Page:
The following guidance was prepared by the Faith and Halakhic Standards Committee of the Messianic Jewish Rabbinical Council

covid 19 vaccineFebruary 4, 2021

The global coronavirus pandemic has left a tragic (and still-rising) death toll and has radically disrupted our communal way of life. Meanwhile, the worldwide scientific endeavor to find solutions for COVID-19 immunity has yielded numerous vaccines in various stages of clinical trial, two of which have been proven (through rigorous testing and approval processes) to be both safe and effective​.​ According to public health experts, ending the pandemic soonest and most safely requires that a substantial proportion of the population be vaccinated.

What does the Torah and our tradition ​teach regarding the obligation to be vaccinated against a virus spreading pandemically?

  • Torah teaches that we are required to protect our bodies, maintain our health, and take action to avoid mortal threats: “Take utmost care and guard your lives diligently.”​ [1]
  • Torah forbids us from putting others in danger: “When you build a new house, you shall make guardrails for your roof...” [​2]​ According to Maimonides, this includes a general obligation to safeguard against setting up any potentially lethal hazard.​ [3]
  • Messiah Yeshua famously taught that “love your neighbor as yourself” is the second greatest commandment in the Torah.​ [4]​ When other people’s lives are in danger, we must do what we can to save them: ​“Do not stand idly by the blood of your neighbor.”​ [5]
  • When an illness has a proven remedy (​refuah bedukah​), we have an obligation to accept it. A person may not refuse medical intervention if their life is in danger and there is a treating
    physician who can save them.​ [6]
  • Pikuach nefesh​ (the halakhic mandate to save a life in danger) supersedes virtually all other commandments, demonstrating the high value that Judaism places on preserving human life.​ [7]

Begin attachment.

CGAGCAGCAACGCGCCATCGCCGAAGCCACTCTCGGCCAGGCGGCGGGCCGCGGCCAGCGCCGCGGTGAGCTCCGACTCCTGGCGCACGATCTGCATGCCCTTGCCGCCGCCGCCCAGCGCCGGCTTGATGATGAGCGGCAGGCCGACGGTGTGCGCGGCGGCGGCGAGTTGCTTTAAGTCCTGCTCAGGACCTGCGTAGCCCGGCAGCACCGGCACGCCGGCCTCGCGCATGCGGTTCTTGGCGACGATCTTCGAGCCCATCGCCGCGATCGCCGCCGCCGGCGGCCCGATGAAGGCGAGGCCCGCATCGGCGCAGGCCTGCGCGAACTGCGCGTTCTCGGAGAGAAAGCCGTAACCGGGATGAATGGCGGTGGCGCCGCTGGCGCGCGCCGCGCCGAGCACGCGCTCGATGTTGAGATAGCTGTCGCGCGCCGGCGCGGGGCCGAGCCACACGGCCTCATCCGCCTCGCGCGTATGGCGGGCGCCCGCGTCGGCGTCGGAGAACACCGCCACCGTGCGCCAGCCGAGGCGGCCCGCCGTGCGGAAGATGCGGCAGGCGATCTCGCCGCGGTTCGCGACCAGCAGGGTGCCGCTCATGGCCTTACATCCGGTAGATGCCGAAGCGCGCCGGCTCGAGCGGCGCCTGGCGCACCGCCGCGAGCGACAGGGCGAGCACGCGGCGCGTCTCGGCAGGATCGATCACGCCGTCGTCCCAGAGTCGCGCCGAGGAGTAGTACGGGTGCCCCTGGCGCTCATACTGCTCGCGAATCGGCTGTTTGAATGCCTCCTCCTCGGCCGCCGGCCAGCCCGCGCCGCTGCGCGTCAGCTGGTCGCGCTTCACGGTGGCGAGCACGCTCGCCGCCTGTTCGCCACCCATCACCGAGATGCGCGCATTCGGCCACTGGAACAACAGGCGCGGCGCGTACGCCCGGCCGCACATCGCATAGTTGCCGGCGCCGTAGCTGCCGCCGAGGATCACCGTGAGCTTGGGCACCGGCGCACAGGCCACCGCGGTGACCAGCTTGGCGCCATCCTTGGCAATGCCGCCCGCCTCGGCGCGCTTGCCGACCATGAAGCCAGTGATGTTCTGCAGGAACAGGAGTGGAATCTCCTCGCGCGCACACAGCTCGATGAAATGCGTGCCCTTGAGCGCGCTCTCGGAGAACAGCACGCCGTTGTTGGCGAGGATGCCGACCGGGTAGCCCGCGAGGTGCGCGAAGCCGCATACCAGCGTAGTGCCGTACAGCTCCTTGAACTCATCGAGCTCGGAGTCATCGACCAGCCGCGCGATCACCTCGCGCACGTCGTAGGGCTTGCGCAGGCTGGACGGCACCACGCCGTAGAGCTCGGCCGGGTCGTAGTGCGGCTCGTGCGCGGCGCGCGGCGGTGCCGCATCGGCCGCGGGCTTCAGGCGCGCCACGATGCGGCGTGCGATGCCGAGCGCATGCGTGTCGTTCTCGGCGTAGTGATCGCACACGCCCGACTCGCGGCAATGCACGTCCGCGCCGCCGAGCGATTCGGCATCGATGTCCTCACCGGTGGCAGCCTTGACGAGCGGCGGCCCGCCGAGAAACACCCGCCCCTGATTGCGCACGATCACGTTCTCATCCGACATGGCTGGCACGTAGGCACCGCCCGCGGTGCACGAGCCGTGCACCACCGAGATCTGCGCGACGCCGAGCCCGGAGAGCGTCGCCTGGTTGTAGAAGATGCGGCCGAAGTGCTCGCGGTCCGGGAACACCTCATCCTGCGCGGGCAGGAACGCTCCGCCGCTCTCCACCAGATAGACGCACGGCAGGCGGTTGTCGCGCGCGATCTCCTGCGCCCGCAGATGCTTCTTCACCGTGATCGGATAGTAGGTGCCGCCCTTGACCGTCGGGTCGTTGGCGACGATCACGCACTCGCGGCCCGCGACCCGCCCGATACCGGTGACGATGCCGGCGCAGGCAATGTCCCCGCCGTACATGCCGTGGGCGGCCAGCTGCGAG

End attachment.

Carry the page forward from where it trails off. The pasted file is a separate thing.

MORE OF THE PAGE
In light of the above, as well as the established scientific consensus on the effectiveness of vaccines to prevent outbreaks​, contemporary decisors rule that halakha encourages and even obligates eligible Jews to be vaccinated against COVID-19.[​8]​ In the current health crisis, getting a COVID-19 vaccine is a crucial way of showing love and regard for our neighbor.

Additional halakhic considerations regarding vaccination include:

  • Non-kosher ingredients: ​Consistent with MJRC Standards decision 3.6 (permitting consumption of medicines derived from non-kosher ingredients in capsule or elixir form), medicines containing
    such ingredients would also be halakhically permissible when administered through injection, nasal spray, etc.
  • Ethical concerns regarding cell lines from aborted fetal tissue: ​Contemporary Orthodox Jewish halakhic authorities draw a distinction between deriving benefit from such tissue (which is permitted) and colluding in its original procurement (which may be problematic).​[9]​ ​It is also important to note that n​ot all vaccines are created from fetal cell lines.​ [10]

We strongly recommend:

  1. Medical questions and concerns about COVID-19 vaccination should be addressed in consultation with one’s personal physician, a licensed medical doctor, whose recommendations should be followed.
  2. During the pandemic, individuals whose doctor recommends vaccination against COVID-19 should see themselves as having an ethical and religious responsibility to be vaccinated, based on the Torah’s teachings concerning the preservation of life and Yeshua’s emphasis on love for neighbor.